Open Access Highly Accessed Research article

Functional recovery from chronic writer’s cramp by brain-computer interface rehabilitation: a case report

Yasunari Hashimoto1*, Tetsuo Ota2, Masahiko Mukaino3, Meigen Liu4 and Junichi Ushiba5

Author Affiliations

1 Department of Electrical and Electronic Engineering, Kitami Institute of Technology, Hokkaido, Japan

2 Asahikawa Medical University Hospital, Hokkaido, Japan

3 Department of Rehabilitation Medicine I, School of Medicine, Fujita Health University, Aichi, Japan

4 Department of Rehabilitation Medicine, Keio University School of Medicine, Tokyo, Japan

5 Department of Biosciences and Informatics, Faculty of Science and Technology, Keio University, Kanagawa, Japan

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BMC Neuroscience 2014, 15:103  doi:10.1186/1471-2202-15-103

Published: 1 September 2014



Dystonia is often currently treated with botulinum toxin injections to spastic muscles, or deep brain stimulation to the basal ganglia. In addition to these pharmacological or neurosurgical measures, a new noninvasive treatment concept, functional modulation using a brain-computer interface, was tested for feasibility. We recorded electroencephalograms (EEGs) over the bilateral sensorimotor cortex from a patient suffering from chronic writer’s cramp. The patient was asked to suppress an exaggerated beta frequency component in the EEG during hand extension.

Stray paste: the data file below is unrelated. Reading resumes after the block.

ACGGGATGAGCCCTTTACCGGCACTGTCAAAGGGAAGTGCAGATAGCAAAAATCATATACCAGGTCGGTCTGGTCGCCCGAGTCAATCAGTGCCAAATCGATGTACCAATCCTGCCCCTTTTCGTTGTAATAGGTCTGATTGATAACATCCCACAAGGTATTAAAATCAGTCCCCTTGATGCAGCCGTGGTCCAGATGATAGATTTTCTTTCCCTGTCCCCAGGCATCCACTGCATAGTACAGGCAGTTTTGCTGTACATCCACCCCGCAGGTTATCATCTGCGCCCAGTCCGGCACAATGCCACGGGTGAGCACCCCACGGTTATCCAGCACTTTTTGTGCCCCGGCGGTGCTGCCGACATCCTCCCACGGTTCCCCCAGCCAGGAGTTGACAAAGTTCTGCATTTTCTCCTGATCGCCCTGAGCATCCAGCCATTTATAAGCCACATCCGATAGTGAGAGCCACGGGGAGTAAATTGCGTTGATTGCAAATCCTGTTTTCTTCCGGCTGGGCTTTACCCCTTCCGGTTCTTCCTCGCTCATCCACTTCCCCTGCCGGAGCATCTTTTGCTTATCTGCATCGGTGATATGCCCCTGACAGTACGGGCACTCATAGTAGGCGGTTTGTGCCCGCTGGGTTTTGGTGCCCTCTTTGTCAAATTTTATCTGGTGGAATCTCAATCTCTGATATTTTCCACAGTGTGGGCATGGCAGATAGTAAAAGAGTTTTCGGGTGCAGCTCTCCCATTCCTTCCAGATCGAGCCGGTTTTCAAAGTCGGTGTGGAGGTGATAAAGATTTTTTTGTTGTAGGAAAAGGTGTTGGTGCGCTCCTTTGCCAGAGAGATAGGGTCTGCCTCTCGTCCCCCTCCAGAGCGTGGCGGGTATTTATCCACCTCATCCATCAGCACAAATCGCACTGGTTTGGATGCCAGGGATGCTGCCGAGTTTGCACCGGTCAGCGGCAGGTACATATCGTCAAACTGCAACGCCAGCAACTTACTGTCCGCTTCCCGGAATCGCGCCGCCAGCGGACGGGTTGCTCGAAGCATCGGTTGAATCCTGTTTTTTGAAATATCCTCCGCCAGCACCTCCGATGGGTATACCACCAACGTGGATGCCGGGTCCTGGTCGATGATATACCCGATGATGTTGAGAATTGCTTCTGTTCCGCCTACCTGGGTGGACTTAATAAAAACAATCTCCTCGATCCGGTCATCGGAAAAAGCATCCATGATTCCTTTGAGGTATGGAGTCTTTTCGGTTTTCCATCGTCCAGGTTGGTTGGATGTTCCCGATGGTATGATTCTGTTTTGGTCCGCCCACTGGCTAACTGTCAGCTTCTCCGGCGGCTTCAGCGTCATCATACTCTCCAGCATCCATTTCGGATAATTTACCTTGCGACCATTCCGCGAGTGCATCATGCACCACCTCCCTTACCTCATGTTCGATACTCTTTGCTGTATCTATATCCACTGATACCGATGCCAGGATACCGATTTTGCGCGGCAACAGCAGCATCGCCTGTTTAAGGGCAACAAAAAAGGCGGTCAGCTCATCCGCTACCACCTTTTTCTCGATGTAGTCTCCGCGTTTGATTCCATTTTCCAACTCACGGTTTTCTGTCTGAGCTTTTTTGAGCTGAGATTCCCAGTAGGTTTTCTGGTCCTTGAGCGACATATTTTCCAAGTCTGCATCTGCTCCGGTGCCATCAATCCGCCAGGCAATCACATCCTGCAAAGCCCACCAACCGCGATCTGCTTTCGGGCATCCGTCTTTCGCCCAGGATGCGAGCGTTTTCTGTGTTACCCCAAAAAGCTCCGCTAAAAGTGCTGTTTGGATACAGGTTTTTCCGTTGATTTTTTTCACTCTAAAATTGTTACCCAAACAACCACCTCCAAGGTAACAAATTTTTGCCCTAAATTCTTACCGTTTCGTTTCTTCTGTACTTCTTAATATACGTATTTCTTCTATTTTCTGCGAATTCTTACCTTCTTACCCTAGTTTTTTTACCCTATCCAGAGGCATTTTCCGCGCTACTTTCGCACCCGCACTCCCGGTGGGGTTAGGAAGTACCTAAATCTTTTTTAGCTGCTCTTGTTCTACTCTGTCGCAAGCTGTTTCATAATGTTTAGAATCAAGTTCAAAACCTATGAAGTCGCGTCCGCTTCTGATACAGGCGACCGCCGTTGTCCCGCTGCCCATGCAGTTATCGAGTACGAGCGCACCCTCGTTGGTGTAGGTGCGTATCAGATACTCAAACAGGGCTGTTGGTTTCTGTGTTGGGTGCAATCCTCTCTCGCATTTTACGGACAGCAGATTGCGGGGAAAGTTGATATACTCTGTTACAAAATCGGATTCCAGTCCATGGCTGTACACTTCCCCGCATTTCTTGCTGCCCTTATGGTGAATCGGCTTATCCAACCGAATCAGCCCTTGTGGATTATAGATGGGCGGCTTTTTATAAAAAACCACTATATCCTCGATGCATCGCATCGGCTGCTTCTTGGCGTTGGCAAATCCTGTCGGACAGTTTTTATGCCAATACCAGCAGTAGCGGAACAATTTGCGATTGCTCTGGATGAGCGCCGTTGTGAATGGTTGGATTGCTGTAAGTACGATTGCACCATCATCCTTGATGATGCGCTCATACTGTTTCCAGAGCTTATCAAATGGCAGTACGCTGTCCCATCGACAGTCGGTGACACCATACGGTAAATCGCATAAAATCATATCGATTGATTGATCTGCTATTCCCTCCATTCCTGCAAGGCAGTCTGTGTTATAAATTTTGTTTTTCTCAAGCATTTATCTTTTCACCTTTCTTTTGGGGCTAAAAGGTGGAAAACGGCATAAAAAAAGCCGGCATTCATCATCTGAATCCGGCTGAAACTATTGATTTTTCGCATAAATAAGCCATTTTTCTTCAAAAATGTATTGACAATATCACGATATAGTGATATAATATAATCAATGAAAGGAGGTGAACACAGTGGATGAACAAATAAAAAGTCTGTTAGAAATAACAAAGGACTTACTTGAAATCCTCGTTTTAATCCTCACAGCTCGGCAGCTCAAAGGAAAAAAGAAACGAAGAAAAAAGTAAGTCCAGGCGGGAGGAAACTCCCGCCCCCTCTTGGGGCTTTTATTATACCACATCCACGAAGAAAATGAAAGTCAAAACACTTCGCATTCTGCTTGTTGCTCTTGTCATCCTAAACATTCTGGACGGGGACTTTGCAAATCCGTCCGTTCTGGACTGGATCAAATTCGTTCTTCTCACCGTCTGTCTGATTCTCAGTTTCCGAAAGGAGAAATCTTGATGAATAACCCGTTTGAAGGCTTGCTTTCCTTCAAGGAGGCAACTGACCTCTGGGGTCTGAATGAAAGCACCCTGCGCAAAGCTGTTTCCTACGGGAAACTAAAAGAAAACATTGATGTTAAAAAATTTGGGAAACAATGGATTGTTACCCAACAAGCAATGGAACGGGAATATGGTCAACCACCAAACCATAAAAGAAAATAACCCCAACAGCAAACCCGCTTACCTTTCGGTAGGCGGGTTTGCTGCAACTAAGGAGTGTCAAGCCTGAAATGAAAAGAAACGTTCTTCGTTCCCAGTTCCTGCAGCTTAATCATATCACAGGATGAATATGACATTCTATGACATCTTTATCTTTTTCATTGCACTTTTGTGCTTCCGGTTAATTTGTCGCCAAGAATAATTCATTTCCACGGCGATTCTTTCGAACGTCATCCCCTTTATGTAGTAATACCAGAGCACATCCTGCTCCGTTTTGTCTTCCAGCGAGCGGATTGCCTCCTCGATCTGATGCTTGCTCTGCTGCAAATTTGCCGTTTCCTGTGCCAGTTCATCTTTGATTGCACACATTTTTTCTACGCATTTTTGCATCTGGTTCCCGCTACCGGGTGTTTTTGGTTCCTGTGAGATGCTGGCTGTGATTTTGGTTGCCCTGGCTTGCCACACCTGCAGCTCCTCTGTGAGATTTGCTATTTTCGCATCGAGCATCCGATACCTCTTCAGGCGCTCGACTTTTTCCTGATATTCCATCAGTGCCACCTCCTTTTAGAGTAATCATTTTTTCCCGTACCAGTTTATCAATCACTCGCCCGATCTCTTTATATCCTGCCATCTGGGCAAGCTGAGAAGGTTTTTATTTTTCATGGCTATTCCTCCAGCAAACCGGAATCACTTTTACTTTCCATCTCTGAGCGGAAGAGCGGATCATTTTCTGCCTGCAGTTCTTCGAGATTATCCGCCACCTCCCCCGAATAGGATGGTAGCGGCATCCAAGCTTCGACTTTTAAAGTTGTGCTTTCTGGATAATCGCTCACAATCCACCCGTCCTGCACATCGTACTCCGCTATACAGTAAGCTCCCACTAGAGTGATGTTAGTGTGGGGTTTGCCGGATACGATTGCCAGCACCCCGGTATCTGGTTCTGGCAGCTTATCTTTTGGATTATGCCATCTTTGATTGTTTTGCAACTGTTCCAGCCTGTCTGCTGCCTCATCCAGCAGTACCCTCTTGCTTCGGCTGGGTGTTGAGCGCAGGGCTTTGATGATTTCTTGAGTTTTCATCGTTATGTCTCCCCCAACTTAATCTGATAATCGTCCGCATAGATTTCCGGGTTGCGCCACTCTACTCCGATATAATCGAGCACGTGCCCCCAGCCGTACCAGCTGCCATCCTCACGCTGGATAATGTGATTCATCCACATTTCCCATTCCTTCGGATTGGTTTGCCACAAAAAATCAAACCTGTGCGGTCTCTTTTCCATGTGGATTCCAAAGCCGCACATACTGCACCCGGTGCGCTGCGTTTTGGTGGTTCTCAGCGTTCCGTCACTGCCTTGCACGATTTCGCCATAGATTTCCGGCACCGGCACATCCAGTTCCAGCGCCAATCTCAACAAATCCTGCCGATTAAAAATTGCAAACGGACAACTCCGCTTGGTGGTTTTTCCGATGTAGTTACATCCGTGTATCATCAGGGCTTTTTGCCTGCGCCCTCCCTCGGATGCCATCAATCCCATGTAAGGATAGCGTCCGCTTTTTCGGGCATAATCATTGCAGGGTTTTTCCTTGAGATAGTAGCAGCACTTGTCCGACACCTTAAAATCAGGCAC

The patient completed biweekly one-hour training for 5 months without any adverse effects. Significant decrease of the beta frequency component during handwriting was confirmed, and was associated with clear functional improvement.


The current pilot study suggests that a brain-computer Interface can give explicit feedback of ongoing cortical excitability to patients with dystonia and allow them to suppress exaggerated neural activity, resulting in functional recovery.

Neurorehabilitation; Neurofeedback; Upper extremity; Motor learning; Cortico-muscular coherence